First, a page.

Baking up Some Enrichment

Baking up Some Enrichment

A friend stopped to see me the other day.  She has three really bright, actually gifted is a better term, girls.  We have had many a conversation about how to best provide them opportunities to grow and be challenged while having a slim budget. This is a common question and I was more than ready to offer some suggestions.

The girls’ mom had similar ideas of her own about how to enrich during the summer. I think my input was more of a being an available sounding board for ideas. I know they are avid readers, learning languages through online platforms such as Duolingo, and have a plethora of vegetables growing in their own suburban yard.  Their mom is adept at providing the girls a multitude of experiences. They visited earlier this summer to pick cherries and I know many baked goods and drinks called “shrubs” were made in their kitchen. When they stopped on Saturday, a trip to the Hmong community gardens was underway with a blueberry poke cake to be made that afternoon.

Cooking and baking are great ways to enrich your children. The preciseness of measurements and ability to perform conversions are prime examples of the enrichment. Plus, you get an a product to enjoy and the children can be proud of when they are finished. My friend’s middle child, soon to be in middle school, has taken to the show The Greatest British Baking Show on PBS.  She has been turned on (read excited here) by the show and has been baking this summer as a result.  My friend is smart to support this interest.

I have had several conversations with math teachers about the fact that our local students do not really understand fractions that well.   I have wondered for several years now whether the fact that our children, in general,  do not do a great deal of cooking, baking. or sewing anymore has to do with their incomplete understanding of fractions. Baking and learning to sew were staples of my childhood. I memorized my conversion tables and know how to perform basic operations on fractions to either halve, quarter, or triple a recipe. Useful skills.

If you are looking to challenge your children, allow them to start baking or sewing. Allowing them to have real life activities involving math will add to the richness of their experience. They probably will not even realize what they are learning along the way, but you will be teaching sustainable living, especially if the products used in the baked goods come from your own yard or the community garden. You are reinforcing math skills that will be useful later on. And, you are allowing your child to produce, share, and consume a product of which they can be proud.

Baking and sewing also offers room for growth. Not everything will turn out as desired, but should get better over time. Seams will be more even. Measurements will be more accurate. The difficulty of both can be increased over time, as the skill set increases. They can be activities that allows for failure, without too much investment of time or money.  Other than a dirty kitchen, or finding fabric scraps stuck to the carpeting, there are not a lot of downsides to baking and sewing with your children.  Give it a try, like my friend has, enjoy the results and let me know how it goes!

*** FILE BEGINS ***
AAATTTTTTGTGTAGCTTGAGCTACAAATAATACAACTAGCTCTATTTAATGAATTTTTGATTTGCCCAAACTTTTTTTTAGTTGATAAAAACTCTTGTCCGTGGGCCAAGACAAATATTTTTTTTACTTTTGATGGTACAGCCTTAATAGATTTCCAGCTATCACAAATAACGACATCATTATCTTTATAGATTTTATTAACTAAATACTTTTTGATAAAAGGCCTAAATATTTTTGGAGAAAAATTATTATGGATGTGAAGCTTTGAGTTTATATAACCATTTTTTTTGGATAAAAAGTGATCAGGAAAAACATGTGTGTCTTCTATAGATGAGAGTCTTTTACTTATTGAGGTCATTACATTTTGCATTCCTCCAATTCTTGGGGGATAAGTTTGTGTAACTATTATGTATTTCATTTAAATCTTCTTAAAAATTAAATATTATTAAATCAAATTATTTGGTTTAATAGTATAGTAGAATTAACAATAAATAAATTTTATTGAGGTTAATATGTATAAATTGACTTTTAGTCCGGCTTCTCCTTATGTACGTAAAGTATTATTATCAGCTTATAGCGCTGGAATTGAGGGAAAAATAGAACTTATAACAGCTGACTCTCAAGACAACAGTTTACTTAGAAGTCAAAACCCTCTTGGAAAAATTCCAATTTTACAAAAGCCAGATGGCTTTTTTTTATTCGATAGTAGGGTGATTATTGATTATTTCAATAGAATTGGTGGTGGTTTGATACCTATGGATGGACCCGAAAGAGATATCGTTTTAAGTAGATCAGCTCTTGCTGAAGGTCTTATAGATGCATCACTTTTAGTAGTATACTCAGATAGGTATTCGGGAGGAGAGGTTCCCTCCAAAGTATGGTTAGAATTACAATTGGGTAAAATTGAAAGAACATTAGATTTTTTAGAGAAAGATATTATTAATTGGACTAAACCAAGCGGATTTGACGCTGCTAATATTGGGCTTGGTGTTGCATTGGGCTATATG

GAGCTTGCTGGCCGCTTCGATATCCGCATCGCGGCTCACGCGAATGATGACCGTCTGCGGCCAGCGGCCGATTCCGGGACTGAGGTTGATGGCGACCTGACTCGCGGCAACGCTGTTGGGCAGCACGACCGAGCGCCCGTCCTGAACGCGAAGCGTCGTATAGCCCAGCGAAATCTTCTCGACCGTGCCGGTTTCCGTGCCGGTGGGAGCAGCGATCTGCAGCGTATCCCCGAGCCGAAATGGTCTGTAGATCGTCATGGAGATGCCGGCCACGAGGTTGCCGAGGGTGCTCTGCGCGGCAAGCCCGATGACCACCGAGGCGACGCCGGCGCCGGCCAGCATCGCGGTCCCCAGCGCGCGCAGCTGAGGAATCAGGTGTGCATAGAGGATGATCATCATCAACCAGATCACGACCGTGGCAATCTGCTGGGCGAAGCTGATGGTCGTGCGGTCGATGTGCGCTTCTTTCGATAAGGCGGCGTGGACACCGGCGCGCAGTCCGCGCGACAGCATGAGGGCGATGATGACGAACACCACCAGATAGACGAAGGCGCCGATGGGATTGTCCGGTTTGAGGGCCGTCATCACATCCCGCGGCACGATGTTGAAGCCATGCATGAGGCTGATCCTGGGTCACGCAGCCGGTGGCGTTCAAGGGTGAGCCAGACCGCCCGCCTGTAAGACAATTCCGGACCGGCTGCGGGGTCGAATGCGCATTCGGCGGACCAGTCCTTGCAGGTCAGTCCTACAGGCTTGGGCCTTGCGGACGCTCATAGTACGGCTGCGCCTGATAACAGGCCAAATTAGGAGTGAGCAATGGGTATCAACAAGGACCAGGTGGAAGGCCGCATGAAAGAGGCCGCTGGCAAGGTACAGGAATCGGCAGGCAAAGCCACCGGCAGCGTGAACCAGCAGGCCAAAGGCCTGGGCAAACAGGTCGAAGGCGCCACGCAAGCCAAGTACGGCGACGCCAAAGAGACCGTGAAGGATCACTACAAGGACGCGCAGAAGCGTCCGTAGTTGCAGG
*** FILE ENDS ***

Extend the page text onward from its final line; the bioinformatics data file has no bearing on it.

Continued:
Summer Math Enrichment Suggestions

Summer Math Enrichment Suggestions

Wow! I do not know what happened to the last ten days! On May 15th, I posted some suggestions on how to help your child/teen/student ramp up their vocabulary during the summer months. At that time, a weekly post on specific enrichment activities you can do with your child was promised. It appears I missed posting one last week! I will try to be more regular! Stick with me, I am fairly new to the activity of blogging!

Math. Math is a subject I have come to really enjoy. This both surprises and pleases me.  I think if I had a different trigonometry teacher in high school, I might have gone on to take more math. It appeals to me because I have a very logical mind and I also like to problem solve. As an adult, I can see so many daily applications for math that I started to write math questions based on my garden club topics!  Soon, more of these will be available on the Teachers Pay Teachers website.

All three of my three boys were all accelerated in math, starting in elementary and middle school. This will be the subject of a future post because there are both positive and negative considerations when parents need to decide about acceleration in a specific subject area. I  have a great deal of experience in the actual and potential outcomes of acceleration that should be shared with others.

But, I digress. Summer. Over the last 15 years, I have always kept my boys engaged in math activities over the summer. For the most part, even though they moaned and groaned, they enjoyed it. I also think it solidified some of the learning they did during the prior school year and kept them fresh for the start of school in the fall.  I will admit, the extra work/challenge, of having your children do math over the summer is easier when they are younger. So start early! If it becomes part of a summer routine, you’ll have less of a fight later on, when they are older.